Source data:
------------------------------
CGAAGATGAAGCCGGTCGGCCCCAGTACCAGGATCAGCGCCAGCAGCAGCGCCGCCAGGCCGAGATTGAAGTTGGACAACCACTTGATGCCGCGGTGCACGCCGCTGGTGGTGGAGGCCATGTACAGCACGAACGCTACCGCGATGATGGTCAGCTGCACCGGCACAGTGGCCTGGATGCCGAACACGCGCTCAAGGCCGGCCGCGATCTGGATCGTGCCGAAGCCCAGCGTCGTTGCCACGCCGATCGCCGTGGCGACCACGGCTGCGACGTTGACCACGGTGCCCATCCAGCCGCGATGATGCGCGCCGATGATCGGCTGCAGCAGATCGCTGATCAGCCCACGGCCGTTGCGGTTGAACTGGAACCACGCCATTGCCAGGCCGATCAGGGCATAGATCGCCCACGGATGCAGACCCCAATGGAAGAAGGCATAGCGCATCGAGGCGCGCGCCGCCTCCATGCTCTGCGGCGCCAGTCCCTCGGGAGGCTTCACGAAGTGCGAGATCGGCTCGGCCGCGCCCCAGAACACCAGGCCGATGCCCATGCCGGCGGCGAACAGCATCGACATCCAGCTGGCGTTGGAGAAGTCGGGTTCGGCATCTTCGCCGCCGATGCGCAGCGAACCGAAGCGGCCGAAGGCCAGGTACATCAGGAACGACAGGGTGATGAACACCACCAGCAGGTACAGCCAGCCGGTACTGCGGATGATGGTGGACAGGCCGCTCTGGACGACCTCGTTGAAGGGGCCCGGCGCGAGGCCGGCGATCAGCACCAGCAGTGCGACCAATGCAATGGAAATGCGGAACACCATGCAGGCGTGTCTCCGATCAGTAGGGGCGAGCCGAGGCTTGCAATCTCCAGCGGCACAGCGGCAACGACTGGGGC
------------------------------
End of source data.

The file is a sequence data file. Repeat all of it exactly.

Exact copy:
CGAAGATGAAGCCGGTCGGCCCCAGTACCAGGATCAGCGCCAGCAGCAGCGCCGCCAGGCCGAGATTGAAGTTGGACAACCACTTGATGCCGCGGTGCACGCCGCTGGTGGTGGAGGCCATGTACAGCACGAACGCTACCGCGATGATGGTCAGCTGCACCGGCACAGTGGCCTGGATGCCGAACACGCGCTCAAGGCCGGCCGCGATCTGGATCGTGCCGAAGCCCAGCGTCGTTGCCACGCCGATCGCCGTGGCGACCACGGCTGCGACGTTGACCACGGTGCCCATCCAGCCGCGATGATGCGCGCCGATGATCGGCTGCAGCAGATCGCTGATCAGCCCACGGCCGTTGCGGTTGAACTGGAACCACGCCATTGCCAGGCCGATCAGGGCATAGATCGCCCACGGATGCAGACCCCAATGGAAGAAGGCATAGCGCATCGAGGCGCGCGCCGCCTCCATGCTCTGCGGCGCCAGTCCCTCGGGAGGCTTCACGAAGTGCGAGATCGGCTCGGCCGCGCCCCAGAACACCAGGCCGATGCCCATGCCGGCGGCGAACAGCATCGACATCCAGCTGGCGTTGGAGAAGTCGGGTTCGGCATCTTCGCCGCCGATGCGCAGCGAACCGAAGCGGCCGAAGGCCAGGTACATCAGGAACGACAGGGTGATGAACACCACCAGCAGGTACAGCCAGCCGGTACTGCGGATGATGGTGGACAGGCCGCTCTGGACGACCTCGTTGAAGGGGCCCGGCGCGAGGCCGGCGATCAGCACCAGCAGTGCGACCAATGCAATGGAAATGCGGAACACCATGCAGGCGTGTCTCCGATCAGTAGGGGCGAGCCGAGGCTTGCAATCTCCAGCGGCACAGCGGCAACGACTGGGGC